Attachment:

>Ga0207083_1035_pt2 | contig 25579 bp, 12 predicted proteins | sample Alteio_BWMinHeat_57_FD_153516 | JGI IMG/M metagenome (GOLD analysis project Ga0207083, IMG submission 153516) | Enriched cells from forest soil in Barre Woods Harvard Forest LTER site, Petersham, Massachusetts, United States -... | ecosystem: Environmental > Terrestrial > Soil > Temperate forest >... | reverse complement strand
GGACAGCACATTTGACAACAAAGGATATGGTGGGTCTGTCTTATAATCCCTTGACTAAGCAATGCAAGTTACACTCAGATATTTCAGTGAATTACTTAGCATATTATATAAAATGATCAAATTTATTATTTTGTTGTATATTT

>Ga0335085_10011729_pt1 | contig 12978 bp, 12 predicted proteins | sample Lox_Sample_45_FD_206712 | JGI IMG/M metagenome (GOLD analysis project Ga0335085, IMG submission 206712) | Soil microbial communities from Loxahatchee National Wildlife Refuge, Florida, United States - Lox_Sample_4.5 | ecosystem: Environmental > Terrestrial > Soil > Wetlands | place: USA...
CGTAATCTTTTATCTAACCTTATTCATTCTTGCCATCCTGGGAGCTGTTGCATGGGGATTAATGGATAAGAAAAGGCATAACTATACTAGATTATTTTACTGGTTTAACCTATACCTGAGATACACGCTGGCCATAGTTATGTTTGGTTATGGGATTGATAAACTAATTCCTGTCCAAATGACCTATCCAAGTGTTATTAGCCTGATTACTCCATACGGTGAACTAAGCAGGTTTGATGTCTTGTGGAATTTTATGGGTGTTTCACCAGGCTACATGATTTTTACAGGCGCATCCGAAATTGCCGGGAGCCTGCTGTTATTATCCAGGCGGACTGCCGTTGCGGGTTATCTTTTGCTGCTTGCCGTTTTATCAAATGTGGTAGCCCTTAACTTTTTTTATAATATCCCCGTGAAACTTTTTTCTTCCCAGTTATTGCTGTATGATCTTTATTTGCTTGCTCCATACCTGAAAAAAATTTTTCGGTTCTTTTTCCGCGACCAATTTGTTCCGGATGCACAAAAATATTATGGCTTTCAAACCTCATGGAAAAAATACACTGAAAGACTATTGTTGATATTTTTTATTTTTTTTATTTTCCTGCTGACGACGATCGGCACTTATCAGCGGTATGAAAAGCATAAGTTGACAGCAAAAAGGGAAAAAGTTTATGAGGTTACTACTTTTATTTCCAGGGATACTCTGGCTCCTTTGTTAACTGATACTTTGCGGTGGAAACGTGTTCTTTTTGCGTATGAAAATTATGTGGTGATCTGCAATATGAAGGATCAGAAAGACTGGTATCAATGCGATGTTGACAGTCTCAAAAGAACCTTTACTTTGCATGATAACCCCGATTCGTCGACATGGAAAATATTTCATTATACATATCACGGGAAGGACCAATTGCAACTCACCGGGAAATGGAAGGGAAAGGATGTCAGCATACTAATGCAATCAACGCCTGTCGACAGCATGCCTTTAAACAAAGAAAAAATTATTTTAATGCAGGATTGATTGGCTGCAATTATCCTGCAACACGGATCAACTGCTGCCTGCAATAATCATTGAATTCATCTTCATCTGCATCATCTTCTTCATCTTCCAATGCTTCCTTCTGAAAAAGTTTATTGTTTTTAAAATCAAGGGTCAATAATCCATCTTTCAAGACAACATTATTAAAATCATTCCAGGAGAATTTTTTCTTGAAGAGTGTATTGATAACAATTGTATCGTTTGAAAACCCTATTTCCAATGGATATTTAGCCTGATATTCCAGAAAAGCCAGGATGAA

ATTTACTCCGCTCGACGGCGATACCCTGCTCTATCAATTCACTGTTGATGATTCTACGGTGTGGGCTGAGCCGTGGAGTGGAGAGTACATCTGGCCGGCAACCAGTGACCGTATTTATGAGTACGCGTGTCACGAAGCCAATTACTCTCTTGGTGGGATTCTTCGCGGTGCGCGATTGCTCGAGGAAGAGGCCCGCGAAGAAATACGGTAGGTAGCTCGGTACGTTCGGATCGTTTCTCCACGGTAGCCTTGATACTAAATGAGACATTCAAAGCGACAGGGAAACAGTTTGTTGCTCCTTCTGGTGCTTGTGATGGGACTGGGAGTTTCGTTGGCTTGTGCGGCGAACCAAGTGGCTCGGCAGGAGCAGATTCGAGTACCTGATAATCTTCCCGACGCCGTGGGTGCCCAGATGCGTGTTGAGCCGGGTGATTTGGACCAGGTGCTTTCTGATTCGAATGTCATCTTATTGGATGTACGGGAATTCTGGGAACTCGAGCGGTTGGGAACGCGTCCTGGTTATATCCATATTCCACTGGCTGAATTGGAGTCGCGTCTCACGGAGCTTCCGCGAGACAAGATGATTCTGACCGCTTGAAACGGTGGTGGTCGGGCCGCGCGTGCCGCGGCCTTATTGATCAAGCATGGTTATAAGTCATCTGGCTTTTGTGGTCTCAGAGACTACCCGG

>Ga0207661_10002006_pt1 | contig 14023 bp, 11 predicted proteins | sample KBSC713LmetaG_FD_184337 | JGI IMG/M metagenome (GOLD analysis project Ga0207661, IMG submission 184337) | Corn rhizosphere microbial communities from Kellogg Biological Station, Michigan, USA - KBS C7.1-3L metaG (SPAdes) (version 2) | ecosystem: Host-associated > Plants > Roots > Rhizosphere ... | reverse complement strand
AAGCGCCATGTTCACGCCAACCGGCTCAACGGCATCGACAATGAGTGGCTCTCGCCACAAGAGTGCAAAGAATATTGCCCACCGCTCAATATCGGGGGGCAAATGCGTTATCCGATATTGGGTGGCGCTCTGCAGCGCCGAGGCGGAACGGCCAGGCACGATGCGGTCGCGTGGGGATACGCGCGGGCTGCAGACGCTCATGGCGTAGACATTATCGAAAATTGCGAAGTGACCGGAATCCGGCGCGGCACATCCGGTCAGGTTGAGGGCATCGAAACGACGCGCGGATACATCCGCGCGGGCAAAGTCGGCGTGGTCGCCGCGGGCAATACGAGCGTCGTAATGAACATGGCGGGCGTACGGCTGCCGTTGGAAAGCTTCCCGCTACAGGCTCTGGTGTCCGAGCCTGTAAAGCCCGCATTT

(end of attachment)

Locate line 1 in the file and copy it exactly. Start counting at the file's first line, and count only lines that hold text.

>Ga0207083_1035_pt2 | contig 25579 bp, 12 predicted proteins | sample Alteio_BWMinHeat_57_FD_153516 | JGI IMG/M metagenome (GOLD analysis project Ga0207083, IMG submission 153516) | Enriched cells from forest soil in Barre Woods Harvard Forest LTER site, Petersham, Massachusetts, United States -... | ecosystem: Environmental > Terrestrial > Soil > Temperate forest >... | reverse complement strand